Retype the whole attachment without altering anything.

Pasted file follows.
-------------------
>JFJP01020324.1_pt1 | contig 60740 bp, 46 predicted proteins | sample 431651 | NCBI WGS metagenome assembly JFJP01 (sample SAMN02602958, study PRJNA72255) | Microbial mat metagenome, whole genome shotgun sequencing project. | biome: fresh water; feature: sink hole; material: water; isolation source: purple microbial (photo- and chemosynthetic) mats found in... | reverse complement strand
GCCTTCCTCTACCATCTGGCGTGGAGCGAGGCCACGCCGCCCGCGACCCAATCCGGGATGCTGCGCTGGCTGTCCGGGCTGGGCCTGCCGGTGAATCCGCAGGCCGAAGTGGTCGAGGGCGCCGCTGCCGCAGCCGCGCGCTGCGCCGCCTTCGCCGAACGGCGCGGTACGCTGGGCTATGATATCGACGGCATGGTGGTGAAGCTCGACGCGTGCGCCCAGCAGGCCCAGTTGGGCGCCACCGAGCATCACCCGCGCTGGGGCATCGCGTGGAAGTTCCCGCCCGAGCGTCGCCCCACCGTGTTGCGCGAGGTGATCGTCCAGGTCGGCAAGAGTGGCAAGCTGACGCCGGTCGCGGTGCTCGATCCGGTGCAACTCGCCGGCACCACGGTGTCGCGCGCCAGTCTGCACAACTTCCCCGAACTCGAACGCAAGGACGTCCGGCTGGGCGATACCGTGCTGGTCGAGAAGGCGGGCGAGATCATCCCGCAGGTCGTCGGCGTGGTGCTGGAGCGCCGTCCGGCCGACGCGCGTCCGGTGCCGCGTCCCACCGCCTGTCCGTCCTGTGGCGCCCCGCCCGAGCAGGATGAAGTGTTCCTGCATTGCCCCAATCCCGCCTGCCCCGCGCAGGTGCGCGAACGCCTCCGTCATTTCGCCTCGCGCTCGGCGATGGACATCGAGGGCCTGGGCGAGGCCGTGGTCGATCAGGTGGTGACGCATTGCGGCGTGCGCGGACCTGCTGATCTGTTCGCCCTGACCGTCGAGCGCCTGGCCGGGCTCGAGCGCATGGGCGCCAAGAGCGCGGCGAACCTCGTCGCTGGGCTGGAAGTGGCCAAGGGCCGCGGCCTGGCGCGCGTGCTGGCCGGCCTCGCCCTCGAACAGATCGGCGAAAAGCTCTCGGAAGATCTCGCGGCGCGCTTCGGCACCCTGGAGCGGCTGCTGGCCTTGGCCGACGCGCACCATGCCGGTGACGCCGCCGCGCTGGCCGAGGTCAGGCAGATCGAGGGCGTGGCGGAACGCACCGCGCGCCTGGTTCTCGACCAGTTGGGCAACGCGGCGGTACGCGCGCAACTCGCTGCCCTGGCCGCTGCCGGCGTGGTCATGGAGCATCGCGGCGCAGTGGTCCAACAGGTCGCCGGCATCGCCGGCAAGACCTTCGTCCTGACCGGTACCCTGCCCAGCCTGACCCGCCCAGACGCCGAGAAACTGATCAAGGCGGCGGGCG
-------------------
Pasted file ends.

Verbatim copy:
>JFJP01020324.1_pt1 | contig 60740 bp, 46 predicted proteins | sample 431651 | NCBI WGS metagenome assembly JFJP01 (sample SAMN02602958, study PRJNA72255) | Microbial mat metagenome, whole genome shotgun sequencing project. | biome: fresh water; feature: sink hole; material: water; isolation source: purple microbial (photo- and chemosynthetic) mats found in... | reverse complement strand
GCCTTCCTCTACCATCTGGCGTGGAGCGAGGCCACGCCGCCCGCGACCCAATCCGGGATGCTGCGCTGGCTGTCCGGGCTGGGCCTGCCGGTGAATCCGCAGGCCGAAGTGGTCGAGGGCGCCGCTGCCGCAGCCGCGCGCTGCGCCGCCTTCGCCGAACGGCGCGGTACGCTGGGCTATGATATCGACGGCATGGTGGTGAAGCTCGACGCGTGCGCCCAGCAGGCCCAGTTGGGCGCCACCGAGCATCACCCGCGCTGGGGCATCGCGTGGAAGTTCCCGCCCGAGCGTCGCCCCACCGTGTTGCGCGAGGTGATCGTCCAGGTCGGCAAGAGTGGCAAGCTGACGCCGGTCGCGGTGCTCGATCCGGTGCAACTCGCCGGCACCACGGTGTCGCGCGCCAGTCTGCACAACTTCCCCGAACTCGAACGCAAGGACGTCCGGCTGGGCGATACCGTGCTGGTCGAGAAGGCGGGCGAGATCATCCCGCAGGTCGTCGGCGTGGTGCTGGAGCGCCGTCCGGCCGACGCGCGTCCGGTGCCGCGTCCCACCGCCTGTCCGTCCTGTGGCGCCCCGCCCGAGCAGGATGAAGTGTTCCTGCATTGCCCCAATCCCGCCTGCCCCGCGCAGGTGCGCGAACGCCTCCGTCATTTCGCCTCGCGCTCGGCGATGGACATCGAGGGCCTGGGCGAGGCCGTGGTCGATCAGGTGGTGACGCATTGCGGCGTGCGCGGACCTGCTGATCTGTTCGCCCTGACCGTCGAGCGCCTGGCCGGGCTCGAGCGCATGGGCGCCAAGAGCGCGGCGAACCTCGTCGCTGGGCTGGAAGTGGCCAAGGGCCGCGGCCTGGCGCGCGTGCTGGCCGGCCTCGCCCTCGAACAGATCGGCGAAAAGCTCTCGGAAGATCTCGCGGCGCGCTTCGGCACCCTGGAGCGGCTGCTGGCCTTGGCCGACGCGCACCATGCCGGTGACGCCGCCGCGCTGGCCGAGGTCAGGCAGATCGAGGGCGTGGCGGAACGCACCGCGCGCCTGGTTCTCGACCAGTTGGGCAACGCGGCGGTACGCGCGCAACTCGCTGCCCTGGCCGCTGCCGGCGTGGTCATGGAGCATCGCGGCGCAGTGGTCCAACAGGTCGCCGGCATCGCCGGCAAGACCTTCGTCCTGACCGGTACCCTGCCCAGCCTGACCCGCCCAGACGCCGAGAAACTGATCAAGGCGGCGGGCG